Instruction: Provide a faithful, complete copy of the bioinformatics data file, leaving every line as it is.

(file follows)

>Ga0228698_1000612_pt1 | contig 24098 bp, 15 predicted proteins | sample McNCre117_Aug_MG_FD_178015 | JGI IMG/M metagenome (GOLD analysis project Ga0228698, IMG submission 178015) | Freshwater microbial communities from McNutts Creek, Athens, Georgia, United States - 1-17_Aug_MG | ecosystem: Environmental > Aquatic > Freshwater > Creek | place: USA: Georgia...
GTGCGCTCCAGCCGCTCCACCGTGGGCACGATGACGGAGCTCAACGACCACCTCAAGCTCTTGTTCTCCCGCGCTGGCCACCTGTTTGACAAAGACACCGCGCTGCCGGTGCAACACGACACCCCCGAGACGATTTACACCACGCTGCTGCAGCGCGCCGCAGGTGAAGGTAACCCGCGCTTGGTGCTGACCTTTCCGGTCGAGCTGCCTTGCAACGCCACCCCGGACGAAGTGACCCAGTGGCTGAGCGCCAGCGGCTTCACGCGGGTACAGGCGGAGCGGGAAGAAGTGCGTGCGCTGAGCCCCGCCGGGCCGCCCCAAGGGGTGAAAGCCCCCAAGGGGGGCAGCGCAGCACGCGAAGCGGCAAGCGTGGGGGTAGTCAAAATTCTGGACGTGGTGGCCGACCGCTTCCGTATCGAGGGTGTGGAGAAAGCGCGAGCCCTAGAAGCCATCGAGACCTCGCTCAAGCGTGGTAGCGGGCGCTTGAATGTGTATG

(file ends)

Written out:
>Ga0228698_1000612_pt1 | contig 24098 bp, 15 predicted proteins | sample McNCre117_Aug_MG_FD_178015 | JGI IMG/M metagenome (GOLD analysis project Ga0228698, IMG submission 178015) | Freshwater microbial communities from McNutts Creek, Athens, Georgia, United States - 1-17_Aug_MG | ecosystem: Environmental > Aquatic > Freshwater > Creek | place: USA: Georgia...
GTGCGCTCCAGCCGCTCCACCGTGGGCACGATGACGGAGCTCAACGACCACCTCAAGCTCTTGTTCTCCCGCGCTGGCCACCTGTTTGACAAAGACACCGCGCTGCCGGTGCAACACGACACCCCCGAGACGATTTACACCACGCTGCTGCAGCGCGCCGCAGGTGAAGGTAACCCGCGCTTGGTGCTGACCTTTCCGGTCGAGCTGCCTTGCAACGCCACCCCGGACGAAGTGACCCAGTGGCTGAGCGCCAGCGGCTTCACGCGGGTACAGGCGGAGCGGGAAGAAGTGCGTGCGCTGAGCCCCGCCGGGCCGCCCCAAGGGGTGAAAGCCCCCAAGGGGGGCAGCGCAGCACGCGAAGCGGCAAGCGTGGGGGTAGTCAAAATTCTGGACGTGGTGGCCGACCGCTTCCGTATCGAGGGTGTGGAGAAAGCGCGAGCCCTAGAAGCCATCGAGACCTCGCTCAAGCGTGGTAGCGGGCGCTTGAATGTGTATG